The bite of most giant water bug species is considered to be the most painful of all insect bites in the world. But you won't need to dial 911. The saliva enzymes are not dangerous to you, except perhaps through an allergic reaction. You'll get over it, but will never forget it... unless you have a heart attack, since then you might not be able to reach for your smartphone.

They're all over the US, in ponds and marshes, but a Madagascar species can be almost 3 times as big as the largest ones commonly found in America.

Giant water bug Belostomatidae Vohimana reserve Madagascar 13569458513

Now that I've made you paranoid, statistically and due to these bugs desire not to tangle with humans, don't worry about them too much as you enjoy your swim or barefoot walk on Golden Pond by the weedy shore. How many people do you know who’ve actually been bitten by one? Through the water they’ll sense the vibration of your approach, have excellent eyesight, and dash away before you see them... well, unless they are playing dead and you step on one. depositphotos 21686593 stock illustration smiley vector illustration monster

You will sometimes see them flying very noisily around an outdoor light bulb.

The US National Park Service does actually put out a warning about them on Facebook, like they do about grizzlies. I am laughing outloud as I write these final sentences from Copenhagen. Please enjoy the videos below, as you wait for those who spookily are not coming to trick or treat you because they are wise about the pandemic

Summing it all up, though the giant water bug is not quite the scariest insect in the world – that would probably belong to giant dobsonflythis one from China, a harmless dobsonfly species – they deliver perhaps the most painful bite of the insect world and can dramatically put down animals much much bigger than themselves, making them a critically important apex predator for the aquatic ecosystems they occupy.  Rice paddies produce more successful crops with Belostomatidae around to help control pests. Cultivating and eating them (and a whole host of insects easier to harvest) in an ecologically friendly way provides an excellent and sustainable source of protein to titillate your gastronomical curiosities.  By the way, the jaws on that beast above have more to do with sex than eating.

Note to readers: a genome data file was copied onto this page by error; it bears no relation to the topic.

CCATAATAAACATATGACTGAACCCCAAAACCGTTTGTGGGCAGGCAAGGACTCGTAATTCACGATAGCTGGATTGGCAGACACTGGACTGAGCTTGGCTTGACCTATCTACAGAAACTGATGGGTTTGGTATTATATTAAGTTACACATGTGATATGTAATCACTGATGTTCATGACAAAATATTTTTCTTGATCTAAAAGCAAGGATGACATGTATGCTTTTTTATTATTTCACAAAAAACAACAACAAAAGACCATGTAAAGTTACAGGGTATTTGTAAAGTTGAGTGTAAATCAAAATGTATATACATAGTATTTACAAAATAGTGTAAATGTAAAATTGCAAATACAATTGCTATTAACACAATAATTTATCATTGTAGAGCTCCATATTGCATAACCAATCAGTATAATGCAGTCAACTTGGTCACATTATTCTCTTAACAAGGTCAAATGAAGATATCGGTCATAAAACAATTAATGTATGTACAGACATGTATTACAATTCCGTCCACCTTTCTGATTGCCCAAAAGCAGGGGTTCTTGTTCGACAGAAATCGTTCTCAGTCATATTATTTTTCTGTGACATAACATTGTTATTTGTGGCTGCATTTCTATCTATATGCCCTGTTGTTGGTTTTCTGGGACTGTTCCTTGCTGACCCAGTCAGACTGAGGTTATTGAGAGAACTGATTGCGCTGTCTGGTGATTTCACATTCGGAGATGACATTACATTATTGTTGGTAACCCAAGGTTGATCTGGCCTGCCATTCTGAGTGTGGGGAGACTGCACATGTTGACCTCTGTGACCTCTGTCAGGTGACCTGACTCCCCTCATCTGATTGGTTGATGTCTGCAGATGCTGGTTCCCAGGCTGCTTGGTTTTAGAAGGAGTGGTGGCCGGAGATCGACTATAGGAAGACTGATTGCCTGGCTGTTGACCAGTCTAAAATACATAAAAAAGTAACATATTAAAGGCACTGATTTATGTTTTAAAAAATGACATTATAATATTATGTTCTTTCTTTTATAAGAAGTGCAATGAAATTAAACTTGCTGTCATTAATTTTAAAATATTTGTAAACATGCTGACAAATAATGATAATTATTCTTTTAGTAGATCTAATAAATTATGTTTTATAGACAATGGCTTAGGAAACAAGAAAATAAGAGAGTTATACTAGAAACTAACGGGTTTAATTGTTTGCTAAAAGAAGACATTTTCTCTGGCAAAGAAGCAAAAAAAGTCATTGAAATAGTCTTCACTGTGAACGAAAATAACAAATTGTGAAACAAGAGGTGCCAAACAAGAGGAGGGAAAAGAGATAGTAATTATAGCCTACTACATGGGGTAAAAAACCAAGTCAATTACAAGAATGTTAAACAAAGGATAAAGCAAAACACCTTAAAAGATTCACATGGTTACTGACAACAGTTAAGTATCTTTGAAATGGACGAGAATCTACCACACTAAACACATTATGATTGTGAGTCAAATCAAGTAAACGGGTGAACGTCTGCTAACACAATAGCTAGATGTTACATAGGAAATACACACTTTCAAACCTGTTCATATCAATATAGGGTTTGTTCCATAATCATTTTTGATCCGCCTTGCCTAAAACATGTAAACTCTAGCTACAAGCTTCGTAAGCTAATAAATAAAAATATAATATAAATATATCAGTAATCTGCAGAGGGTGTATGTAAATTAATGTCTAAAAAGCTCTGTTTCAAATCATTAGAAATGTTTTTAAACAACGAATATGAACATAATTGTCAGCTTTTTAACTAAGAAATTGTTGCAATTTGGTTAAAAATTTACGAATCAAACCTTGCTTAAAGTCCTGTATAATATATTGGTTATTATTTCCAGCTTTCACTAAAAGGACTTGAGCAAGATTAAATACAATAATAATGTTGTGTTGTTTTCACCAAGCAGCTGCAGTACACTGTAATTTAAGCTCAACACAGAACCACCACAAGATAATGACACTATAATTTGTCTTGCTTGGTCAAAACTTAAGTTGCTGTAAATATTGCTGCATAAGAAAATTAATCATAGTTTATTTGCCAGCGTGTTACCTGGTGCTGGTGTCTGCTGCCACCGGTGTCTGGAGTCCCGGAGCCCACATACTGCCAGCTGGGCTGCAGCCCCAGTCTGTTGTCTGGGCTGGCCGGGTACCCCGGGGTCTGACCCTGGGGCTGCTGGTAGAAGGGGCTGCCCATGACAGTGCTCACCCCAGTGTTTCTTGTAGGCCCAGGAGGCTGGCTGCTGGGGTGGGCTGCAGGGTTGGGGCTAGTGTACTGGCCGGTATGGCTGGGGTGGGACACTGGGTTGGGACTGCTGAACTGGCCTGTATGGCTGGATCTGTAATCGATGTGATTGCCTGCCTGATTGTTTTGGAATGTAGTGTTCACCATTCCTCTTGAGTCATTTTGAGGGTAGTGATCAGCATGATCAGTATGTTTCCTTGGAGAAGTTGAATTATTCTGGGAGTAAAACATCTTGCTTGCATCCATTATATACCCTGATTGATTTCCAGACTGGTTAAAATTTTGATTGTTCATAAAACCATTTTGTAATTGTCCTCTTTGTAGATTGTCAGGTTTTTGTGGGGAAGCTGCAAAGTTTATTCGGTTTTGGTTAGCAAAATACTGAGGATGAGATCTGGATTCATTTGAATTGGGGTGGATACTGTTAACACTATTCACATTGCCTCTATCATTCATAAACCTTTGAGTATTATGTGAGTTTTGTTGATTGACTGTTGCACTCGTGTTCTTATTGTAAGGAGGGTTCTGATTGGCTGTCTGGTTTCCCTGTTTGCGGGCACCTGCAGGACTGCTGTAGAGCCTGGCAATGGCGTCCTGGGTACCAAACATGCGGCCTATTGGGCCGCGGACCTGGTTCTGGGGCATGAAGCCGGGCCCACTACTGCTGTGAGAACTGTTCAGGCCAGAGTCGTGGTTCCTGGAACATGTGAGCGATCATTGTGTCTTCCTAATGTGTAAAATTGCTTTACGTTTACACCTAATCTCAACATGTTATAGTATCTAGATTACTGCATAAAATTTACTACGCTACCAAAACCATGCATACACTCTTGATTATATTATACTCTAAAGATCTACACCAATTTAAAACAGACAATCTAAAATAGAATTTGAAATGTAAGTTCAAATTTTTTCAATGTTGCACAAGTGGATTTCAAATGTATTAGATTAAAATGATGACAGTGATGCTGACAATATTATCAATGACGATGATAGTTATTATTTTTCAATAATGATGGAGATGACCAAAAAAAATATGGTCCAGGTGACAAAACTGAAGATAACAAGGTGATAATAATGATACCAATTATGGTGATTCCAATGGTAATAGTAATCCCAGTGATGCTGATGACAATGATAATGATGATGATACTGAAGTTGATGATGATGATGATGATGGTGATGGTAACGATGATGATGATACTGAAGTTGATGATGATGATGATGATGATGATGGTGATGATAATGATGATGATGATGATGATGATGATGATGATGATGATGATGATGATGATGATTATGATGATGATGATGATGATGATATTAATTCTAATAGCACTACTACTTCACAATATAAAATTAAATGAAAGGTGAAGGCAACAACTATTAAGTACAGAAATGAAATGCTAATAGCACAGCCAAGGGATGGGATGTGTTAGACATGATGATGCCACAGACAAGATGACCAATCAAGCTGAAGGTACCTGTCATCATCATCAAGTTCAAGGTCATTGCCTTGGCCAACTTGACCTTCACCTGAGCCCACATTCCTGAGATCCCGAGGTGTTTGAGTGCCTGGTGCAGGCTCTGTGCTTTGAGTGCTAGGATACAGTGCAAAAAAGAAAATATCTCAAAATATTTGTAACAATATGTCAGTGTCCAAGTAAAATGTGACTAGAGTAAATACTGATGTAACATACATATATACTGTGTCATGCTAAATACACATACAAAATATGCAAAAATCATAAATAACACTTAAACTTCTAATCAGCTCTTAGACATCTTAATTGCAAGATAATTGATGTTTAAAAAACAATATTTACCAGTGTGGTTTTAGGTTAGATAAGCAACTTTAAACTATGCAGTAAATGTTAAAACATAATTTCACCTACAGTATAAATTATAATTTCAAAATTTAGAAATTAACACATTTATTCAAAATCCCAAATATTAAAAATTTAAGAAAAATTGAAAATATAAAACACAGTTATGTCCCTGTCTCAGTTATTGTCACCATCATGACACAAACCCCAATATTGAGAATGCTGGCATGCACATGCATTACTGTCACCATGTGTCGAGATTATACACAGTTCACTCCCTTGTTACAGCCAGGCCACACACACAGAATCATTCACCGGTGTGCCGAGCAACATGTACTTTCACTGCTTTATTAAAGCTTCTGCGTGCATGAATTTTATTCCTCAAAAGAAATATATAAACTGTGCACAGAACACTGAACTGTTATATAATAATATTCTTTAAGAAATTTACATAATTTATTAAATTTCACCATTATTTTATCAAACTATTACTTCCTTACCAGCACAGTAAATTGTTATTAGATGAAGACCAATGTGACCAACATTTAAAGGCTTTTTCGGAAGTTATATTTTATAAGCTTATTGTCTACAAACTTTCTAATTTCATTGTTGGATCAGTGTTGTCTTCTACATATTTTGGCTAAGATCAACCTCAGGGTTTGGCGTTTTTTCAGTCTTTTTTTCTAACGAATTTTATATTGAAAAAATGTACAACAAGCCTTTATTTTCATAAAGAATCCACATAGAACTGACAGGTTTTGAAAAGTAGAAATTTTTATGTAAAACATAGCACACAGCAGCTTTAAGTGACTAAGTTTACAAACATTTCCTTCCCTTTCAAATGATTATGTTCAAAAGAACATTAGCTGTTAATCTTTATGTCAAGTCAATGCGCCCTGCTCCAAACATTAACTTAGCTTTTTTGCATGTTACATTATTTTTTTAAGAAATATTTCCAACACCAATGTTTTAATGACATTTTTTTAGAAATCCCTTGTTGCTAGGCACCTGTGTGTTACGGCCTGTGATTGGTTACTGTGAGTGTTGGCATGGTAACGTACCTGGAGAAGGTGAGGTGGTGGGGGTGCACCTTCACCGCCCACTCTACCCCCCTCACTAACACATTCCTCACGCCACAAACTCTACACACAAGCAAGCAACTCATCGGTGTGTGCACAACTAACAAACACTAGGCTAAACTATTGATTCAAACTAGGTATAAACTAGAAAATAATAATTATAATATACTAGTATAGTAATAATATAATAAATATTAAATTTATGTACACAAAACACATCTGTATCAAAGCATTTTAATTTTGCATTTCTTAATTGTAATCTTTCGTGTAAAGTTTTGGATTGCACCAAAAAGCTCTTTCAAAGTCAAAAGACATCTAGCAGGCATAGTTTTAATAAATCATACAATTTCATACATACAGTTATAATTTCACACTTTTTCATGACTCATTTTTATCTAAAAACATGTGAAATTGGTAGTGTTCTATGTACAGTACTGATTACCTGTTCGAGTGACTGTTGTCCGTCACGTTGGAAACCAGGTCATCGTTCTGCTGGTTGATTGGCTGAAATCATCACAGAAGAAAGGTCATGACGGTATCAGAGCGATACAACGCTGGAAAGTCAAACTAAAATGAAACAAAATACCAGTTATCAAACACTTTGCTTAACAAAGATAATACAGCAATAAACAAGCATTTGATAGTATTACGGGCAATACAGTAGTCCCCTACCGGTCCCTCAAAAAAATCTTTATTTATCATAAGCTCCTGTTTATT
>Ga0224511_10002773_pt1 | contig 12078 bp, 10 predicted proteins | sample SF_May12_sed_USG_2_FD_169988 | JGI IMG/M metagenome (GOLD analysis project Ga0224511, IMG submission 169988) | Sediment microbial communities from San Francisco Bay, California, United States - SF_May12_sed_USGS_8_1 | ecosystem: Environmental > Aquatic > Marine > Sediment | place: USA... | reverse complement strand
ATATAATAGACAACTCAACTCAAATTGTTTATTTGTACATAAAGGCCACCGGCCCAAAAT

Oh, about sex, ”Giant water bugs are dads par excellence. After these insects mate, the female of some species of the bug cements her eggs to the male's back and then hits the road, leaving the dad to parent alone. For upwards of two weeks, the male diligently cleans and aerates the eggs, fiercely defending them from a host of predators and other dangers until the babies hatch. One study found that female giant water bugs prefer males already carrying eggs on their back — meaning that evidence of skill in paternal care is rewarded by female sexual selection.” – Center for Biological Diversity

WTF is crawling up your neck? 

*NOTE: a) Article title and image lyric sample credit to Sheb Wooley. b) Header/subtitle credit to Scientific American


Good 1-1/2 min video, HD closeup of how it attacks a fish, disables it, and then sucks in the juices, and with really scary music


Up close and personal, overdramatized, for why it's also called the Toe Biter


Birth of the bugs on daddy monster, 1st stage of metamorphosis into eventual adulthood.  Pretty cool science


Sucking in liquifying organs in frog in wild, while it’s still alive (1-1/2 minutes)


Man eating a fried one at a Cambodian food market.  Be aware that it is this sort of open and likely unregulated market which often do more harm to the enviroment than good, as well as the potential for mutations of pathogens that can cause pandemics


Cooking Technique: Making Spicy Giant Water Bug Paste in My Village - Giant Water Bug Recipe


Observations of Belostomatidae behavior from a field station

Five fun facts about them 

Dragonfly Woman shares her dissertation on the monster's mating behavior

Blog on the North American species (from Canada

Bent Lorentzen

Bent Lorentzen